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About CDR_Ret

  • Birthday 02/01/1950

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    Colorado Springs, Colorado, USA
  • Interests
    The physical sciences; Worldview, science, and education; Technical and educational writing; Reading: Accurate historical fiction, classical science fiction, biographies; Wood carving and ship models; research projects relating to landform origins, especially the US East Coast Carolina Bays.

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  1. Roger, the CO of my first submarine described the nuclear propulsion plant as "just a sophisticated way of boiling water." 🙄
  2. Mustafa, Thinking that you might not be able to run DELFTship, I created the nine stations you would need to hand draft the plywood planks in my 2D program. This is what I came up with: A couple of issues are evident. The main problem is that the body plan is not consistent with the profile and plan views. So you will be able to use that view only for general reference. I think you can get all the important details from the other views. Also, the image is slightly tilted (less than half a degree), but that can be enough to throw off some dimensions. I corrected the tilt in this image. Even with a lower-resolution background image, you should be able to adjust the the chines to create fair edges for your plywood planks. If you view the surfaces using the Developable tool——you should be able to adjust the crease edges to create a completely fair surface. What you are looking for is a solid green color indicating the surface curves in only one direction or is perfectly flat. This means you can cut the plank out of a flat piece of plywood stock. Usually the program will show red shading near the edges, especially if the edges themselves curve in more than one direction. This is how my brigantine's cylindrical transom looks because of this effect: As far as sizing the background images and other considerations for starting a DELFTship project, see my tutorial available at this page here in this forum. Again, contact me if you need some assistance getting started. Cheers! Terry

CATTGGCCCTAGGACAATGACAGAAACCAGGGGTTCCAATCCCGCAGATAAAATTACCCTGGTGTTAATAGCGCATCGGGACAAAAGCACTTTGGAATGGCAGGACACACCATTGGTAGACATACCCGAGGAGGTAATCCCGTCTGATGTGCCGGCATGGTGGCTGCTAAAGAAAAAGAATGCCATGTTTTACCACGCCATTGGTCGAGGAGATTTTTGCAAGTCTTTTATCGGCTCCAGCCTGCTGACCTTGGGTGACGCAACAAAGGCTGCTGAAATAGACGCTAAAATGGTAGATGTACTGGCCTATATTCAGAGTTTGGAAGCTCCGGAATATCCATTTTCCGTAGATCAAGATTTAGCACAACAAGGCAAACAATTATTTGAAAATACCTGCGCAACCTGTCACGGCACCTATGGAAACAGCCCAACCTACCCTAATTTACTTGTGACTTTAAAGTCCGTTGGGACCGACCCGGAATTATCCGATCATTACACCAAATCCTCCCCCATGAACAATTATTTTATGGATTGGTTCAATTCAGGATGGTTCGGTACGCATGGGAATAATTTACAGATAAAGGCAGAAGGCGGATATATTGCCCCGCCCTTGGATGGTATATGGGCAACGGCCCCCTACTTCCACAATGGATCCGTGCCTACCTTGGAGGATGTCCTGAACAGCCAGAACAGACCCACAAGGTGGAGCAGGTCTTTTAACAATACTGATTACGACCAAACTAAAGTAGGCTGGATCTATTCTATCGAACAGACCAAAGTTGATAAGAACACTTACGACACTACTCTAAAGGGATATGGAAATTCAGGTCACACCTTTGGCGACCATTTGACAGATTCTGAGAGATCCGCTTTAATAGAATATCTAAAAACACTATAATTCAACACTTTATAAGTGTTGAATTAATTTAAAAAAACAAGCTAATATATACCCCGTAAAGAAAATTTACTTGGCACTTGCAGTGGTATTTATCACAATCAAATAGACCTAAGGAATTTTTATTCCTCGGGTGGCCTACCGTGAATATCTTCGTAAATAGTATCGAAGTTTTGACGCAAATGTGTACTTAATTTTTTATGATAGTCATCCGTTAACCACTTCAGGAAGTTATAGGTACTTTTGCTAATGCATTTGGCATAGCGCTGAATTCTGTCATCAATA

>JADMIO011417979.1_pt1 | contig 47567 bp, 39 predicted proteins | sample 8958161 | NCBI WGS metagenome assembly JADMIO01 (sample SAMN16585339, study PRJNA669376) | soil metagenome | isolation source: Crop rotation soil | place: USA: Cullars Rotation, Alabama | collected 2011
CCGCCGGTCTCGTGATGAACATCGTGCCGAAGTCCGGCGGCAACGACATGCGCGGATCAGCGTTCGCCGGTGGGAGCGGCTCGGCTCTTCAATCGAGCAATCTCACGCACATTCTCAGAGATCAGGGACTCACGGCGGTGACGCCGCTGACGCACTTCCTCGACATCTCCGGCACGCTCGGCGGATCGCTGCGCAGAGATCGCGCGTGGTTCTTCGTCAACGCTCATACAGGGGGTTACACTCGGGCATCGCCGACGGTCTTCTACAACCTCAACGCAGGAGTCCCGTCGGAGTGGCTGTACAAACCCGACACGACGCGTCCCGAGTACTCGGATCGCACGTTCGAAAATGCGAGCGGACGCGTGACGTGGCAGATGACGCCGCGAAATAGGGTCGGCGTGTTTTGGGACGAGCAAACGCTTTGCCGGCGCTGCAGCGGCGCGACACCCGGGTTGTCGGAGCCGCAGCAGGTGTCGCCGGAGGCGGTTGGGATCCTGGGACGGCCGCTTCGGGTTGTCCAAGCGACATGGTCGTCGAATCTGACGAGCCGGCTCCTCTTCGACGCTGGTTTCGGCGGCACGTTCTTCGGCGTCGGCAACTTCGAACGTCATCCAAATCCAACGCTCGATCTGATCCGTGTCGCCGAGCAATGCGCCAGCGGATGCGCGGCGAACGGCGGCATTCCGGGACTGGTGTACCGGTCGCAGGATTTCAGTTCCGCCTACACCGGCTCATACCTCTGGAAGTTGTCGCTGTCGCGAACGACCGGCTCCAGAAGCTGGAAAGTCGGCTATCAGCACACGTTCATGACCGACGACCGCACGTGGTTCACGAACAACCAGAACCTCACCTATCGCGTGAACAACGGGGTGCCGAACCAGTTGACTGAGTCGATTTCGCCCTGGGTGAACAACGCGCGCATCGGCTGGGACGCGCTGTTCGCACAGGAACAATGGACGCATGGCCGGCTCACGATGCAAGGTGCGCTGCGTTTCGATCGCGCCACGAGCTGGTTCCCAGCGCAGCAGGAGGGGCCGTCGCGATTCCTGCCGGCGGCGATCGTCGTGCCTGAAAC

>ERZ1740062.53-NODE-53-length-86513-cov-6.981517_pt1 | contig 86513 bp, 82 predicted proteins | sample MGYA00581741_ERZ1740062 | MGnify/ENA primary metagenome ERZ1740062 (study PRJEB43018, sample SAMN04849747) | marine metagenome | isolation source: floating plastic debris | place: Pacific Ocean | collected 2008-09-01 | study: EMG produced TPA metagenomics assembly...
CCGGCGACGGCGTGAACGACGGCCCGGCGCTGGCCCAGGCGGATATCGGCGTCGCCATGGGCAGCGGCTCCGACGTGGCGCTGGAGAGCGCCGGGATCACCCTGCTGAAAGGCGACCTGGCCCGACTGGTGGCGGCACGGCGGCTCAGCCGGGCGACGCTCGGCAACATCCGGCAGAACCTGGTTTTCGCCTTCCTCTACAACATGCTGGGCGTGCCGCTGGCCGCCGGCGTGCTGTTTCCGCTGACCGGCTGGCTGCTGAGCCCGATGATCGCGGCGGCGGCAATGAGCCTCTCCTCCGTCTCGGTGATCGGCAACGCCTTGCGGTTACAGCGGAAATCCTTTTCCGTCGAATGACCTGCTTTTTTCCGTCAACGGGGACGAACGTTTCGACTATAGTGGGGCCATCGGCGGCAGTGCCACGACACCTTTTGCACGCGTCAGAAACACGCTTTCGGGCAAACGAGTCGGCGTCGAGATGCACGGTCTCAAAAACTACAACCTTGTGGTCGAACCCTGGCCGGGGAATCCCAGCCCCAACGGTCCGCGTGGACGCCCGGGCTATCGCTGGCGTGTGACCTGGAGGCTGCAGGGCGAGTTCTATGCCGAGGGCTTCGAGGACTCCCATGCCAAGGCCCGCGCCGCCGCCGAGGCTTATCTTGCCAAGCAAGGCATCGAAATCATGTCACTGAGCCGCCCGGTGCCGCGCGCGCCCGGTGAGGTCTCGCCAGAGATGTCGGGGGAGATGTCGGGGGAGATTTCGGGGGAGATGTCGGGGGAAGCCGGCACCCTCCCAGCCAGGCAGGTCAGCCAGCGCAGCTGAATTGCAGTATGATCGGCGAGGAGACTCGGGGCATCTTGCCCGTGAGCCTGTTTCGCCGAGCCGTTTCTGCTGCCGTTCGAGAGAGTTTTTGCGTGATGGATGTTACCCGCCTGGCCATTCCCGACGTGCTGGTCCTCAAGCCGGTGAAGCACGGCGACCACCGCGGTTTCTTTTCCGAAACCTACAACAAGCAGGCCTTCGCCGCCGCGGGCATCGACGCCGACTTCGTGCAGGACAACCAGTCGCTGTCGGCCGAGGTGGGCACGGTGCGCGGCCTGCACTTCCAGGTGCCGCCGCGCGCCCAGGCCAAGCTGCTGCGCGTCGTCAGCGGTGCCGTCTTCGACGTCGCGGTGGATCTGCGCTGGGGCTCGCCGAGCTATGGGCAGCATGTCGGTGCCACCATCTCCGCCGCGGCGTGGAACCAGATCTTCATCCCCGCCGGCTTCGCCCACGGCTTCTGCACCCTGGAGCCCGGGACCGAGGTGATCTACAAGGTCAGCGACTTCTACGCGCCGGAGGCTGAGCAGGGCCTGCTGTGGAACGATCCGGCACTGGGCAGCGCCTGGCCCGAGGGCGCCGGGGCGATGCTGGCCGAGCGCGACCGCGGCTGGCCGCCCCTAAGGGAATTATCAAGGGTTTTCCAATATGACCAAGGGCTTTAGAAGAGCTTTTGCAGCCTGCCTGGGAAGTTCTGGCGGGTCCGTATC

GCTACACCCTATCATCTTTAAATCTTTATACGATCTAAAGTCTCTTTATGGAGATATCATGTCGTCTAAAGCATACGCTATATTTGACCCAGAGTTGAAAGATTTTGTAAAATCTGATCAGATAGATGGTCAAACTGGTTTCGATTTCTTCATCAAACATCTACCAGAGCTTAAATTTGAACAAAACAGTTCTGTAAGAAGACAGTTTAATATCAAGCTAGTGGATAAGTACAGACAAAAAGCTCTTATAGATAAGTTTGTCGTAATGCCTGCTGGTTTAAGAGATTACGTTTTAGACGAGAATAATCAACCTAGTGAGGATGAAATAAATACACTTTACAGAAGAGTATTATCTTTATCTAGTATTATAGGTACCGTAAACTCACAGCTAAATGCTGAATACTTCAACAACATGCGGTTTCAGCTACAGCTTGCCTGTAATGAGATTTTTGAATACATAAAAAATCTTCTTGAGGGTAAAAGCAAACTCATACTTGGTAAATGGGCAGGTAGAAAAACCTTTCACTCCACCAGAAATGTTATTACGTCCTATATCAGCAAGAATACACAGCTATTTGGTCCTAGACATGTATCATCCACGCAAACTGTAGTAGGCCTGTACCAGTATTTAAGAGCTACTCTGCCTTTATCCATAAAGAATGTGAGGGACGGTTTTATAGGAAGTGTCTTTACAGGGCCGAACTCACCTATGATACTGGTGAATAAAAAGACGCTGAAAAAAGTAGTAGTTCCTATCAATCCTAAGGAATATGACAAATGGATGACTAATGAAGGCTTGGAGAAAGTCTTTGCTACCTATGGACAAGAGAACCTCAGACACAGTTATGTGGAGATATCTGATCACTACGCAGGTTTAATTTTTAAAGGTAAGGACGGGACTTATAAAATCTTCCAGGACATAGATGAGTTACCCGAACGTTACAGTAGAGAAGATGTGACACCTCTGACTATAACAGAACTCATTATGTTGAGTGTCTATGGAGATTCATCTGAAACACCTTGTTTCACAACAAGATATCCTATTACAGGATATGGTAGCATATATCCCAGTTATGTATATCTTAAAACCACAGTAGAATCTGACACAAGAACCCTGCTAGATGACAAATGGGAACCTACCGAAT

3. Mustafa, I think DELFTship is a Windows-only platform, sadly. But like Roger said, you can create stations along the length of the hull in both profile and top views. Then pick off heights and breadths of the "chine" lines at each station and plot them in the body plan view. When you connect the dots with with straight lines at each station, you have your third view. The harder part will be generating the true shapes of the plywood planks. I think this can be done by drawing diagonals in the body plan view for each plank, then picking off the distances from the associated diagonal of the top and bottom edges (chines) at each station. This sounds more complicated than it actually is. [Edit: If there is a twist to the plank, I'm not sure this will actually work.] Terry